July 11, 2013
A bill that would have temporarily reinstated a low interest rate for subsidized federal Stafford loans failed to pass the Senate on Wednesday, The Washington Post reported. The Senate voted 51-49 in support of the bill, mostly along party lines, but 60 votes were needed for the measure to pass.
Stafford loans are generally taken out by low- and middle-income students. The interest rate for these loans, which had been set at 3.4 percent for the past two years, expired on July 1 and doubled to 6.8 percent. The bill, if passed, would have extended the lower interest rate for one more year, while legislators discussed a long-term solution to the issue.
According to Reuters, since the measure did not pass, incoming college students who take out loans after June 30 might end up with an extra $4,000 in debt by the time they graduate. Student debt in the U.S. already surpasses $1 trillion and is impacting other financial decisions of debt-holders, including whether or not to buy a car or home. While both parties agree that student loan rates should remain low, they have differing ideas of how best to achieve that goal.
Anne Johnson, director of Campus Progress at the Center for American Progress, expressed her concern with the Senate's inability to reach an agreement: "Today's failure to reach a deal on student loan rates is a disappointment. Students and families can't afford a hike in college costs, but that's exactly what they'll face this fall if the partisan back-and-forth continues."
Both parties have announced what they see as the reasons for the bill's failure and the inability to reach an accord. Republicans claimed that Democrats were only pushing a temporary solution, while Democrats asserted that Republicans are supporting initiatives that could raise the cost of attending college and put the burden of funding the U.S. deficit on families. Democratic Senator Jack Reed, who sponsored the bill, also conveyed his thoughts on the Senate vote: "Helping students is the right thing to do and a smart way to strengthen our economy. But once again, while a majority of Senators voted to keep student loans affordable, some Senators used procedural tactics to block help for middle-class families."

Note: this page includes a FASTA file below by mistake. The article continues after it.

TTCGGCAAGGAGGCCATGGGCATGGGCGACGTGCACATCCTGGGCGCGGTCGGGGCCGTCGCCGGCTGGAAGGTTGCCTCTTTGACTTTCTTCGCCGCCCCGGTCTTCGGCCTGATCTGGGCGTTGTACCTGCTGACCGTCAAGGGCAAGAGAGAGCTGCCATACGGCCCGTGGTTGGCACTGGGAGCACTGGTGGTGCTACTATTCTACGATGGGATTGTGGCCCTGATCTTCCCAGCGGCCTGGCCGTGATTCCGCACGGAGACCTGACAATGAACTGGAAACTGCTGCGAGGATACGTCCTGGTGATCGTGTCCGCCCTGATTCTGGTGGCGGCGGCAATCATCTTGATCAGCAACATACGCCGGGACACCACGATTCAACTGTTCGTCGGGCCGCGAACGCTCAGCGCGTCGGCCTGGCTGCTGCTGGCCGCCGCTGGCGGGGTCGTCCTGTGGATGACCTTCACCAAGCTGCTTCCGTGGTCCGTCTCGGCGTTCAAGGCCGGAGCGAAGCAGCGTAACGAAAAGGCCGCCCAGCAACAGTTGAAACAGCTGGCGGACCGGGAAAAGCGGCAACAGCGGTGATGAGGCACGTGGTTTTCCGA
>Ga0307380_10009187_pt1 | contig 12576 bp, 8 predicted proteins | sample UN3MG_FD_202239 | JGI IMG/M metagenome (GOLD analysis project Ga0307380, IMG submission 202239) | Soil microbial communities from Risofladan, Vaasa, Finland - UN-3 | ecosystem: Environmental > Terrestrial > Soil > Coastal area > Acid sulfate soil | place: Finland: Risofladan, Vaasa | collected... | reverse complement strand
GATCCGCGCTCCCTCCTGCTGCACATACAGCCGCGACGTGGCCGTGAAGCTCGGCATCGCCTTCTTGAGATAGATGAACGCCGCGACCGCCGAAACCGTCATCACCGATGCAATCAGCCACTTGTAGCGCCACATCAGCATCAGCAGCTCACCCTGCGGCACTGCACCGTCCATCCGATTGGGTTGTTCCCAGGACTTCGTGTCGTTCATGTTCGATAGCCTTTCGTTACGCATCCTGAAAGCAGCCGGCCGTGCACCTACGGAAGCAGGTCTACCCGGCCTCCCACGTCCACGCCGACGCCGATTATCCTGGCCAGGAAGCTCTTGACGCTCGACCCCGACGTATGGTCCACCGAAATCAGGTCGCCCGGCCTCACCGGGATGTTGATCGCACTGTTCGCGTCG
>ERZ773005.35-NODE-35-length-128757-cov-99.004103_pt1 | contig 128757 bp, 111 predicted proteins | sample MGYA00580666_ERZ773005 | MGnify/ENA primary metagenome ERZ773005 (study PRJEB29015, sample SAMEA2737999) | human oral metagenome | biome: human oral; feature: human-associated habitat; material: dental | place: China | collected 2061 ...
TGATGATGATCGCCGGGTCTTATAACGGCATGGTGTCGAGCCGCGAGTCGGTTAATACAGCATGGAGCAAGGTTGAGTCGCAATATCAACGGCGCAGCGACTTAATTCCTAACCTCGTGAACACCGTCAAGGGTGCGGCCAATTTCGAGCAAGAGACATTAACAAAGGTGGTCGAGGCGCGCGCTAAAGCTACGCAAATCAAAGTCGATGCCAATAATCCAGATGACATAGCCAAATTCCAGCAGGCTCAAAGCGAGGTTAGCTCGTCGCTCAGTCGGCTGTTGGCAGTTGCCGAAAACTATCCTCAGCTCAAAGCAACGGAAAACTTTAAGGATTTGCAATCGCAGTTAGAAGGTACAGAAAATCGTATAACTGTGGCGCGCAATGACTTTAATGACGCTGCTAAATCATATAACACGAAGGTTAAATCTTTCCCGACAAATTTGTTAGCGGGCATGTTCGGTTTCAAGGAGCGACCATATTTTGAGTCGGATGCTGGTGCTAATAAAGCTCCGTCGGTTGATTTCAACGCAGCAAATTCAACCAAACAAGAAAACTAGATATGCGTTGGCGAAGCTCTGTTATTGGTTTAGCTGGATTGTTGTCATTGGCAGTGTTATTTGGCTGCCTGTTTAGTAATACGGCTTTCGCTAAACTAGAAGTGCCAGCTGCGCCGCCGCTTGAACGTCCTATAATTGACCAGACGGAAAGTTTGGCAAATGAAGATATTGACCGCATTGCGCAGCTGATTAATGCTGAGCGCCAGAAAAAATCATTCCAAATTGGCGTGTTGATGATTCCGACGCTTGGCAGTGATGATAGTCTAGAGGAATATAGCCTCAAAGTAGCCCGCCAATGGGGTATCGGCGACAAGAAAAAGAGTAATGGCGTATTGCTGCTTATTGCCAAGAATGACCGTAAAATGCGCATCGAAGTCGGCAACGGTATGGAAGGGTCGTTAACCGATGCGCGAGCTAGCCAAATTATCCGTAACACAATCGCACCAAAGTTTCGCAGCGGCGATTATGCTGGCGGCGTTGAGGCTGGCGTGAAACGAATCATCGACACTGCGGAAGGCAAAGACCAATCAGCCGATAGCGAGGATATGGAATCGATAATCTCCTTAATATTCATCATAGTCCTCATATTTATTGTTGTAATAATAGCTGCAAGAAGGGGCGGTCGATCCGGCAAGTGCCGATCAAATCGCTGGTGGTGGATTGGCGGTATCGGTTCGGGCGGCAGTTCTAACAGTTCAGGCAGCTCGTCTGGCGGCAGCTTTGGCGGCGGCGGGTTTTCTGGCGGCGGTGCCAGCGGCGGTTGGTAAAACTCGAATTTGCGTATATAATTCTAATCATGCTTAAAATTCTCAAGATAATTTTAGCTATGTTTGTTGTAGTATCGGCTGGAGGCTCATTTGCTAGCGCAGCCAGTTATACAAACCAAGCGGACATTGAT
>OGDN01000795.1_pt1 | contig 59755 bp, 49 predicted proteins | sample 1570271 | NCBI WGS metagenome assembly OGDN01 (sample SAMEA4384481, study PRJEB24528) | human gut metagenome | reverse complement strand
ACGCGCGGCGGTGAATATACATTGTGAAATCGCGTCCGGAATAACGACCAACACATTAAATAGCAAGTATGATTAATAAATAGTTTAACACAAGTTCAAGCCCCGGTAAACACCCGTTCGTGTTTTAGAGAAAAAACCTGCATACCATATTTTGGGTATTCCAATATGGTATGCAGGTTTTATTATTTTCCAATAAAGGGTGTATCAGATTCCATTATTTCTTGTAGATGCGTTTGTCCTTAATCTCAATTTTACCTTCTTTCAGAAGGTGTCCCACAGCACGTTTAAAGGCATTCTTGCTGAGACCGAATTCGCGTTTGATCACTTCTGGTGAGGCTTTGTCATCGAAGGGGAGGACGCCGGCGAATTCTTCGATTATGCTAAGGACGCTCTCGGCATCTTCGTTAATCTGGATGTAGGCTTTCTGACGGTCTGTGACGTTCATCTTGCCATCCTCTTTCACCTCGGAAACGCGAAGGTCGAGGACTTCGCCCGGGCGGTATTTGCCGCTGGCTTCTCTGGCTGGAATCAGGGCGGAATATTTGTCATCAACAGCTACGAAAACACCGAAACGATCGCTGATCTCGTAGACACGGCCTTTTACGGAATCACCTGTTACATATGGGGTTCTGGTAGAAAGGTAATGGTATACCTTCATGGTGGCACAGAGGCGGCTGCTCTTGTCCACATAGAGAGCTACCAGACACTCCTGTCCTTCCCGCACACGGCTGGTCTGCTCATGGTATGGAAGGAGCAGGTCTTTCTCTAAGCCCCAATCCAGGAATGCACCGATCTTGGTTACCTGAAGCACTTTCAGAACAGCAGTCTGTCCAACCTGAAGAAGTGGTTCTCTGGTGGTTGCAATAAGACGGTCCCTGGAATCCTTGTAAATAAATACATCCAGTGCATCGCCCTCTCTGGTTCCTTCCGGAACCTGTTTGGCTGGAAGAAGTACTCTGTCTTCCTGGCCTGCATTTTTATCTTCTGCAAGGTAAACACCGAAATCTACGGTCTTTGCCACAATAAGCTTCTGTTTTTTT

President Obama previously expressed his support for the bill that was turned down by the Senate, stating that it would help make college more affordable for students and would provide them with a certainty of having fixed interest rates.
Alternative solutions to the student loan issue have been proposed but have not been met with much support. For example, a bipartisan bill sponsored by Senator Joe Manchin III (D-WV) and Republican legislators aims to set federal student loan rates in accordance with market rates, The Washington Post explained. Rates could change over the life of the loan, and the measure does not set a cap for a maximum potential rate. The bill's sponsors claim that other safeguards make the cap unnecessary. Although the bill has passed the House, President Obama has stated that he would veto the legislation if it reaches him.
A similar bill proposed would tie student loan rates to the 10-year Treasury borrowing rate. Bloomberg Businessweek explained that under this bipartisan bill, both subsidized and unsubsidized loan bearers would pay a rate of 1.85 percent above the Treasury yield. That would mean a Stafford loan rate of 3.7 percent for 2013. The legislation's supporters have stated that this legislation would help middle-income students, as all Stafford loan holders would receive the same interest rates, and would also aid low-income borrowers, of which over 80 percent must turn to unsubsidized loans to finance college.
The Obama administration has recommended that whatever plan Congress passes apply retroactively to loans taken out after June 30. Changes to the law would also apply to those who have already received their initial subsidized loan disbursement.
Compiled by Aneesha Jhingan
"Senate rejects temporary fix for student loan rates," reuters.com, July 10, 2013, Elvina Nawaguna
"Senate student loan interest rate bill fails on procedural vote," washingtonpost.com, July 10, 2013, Jenna Johnson
"Student Loan Talks Progress After 3.4% Interest Rate Blocked," businessweek.com, July 10, 2013, James Rowley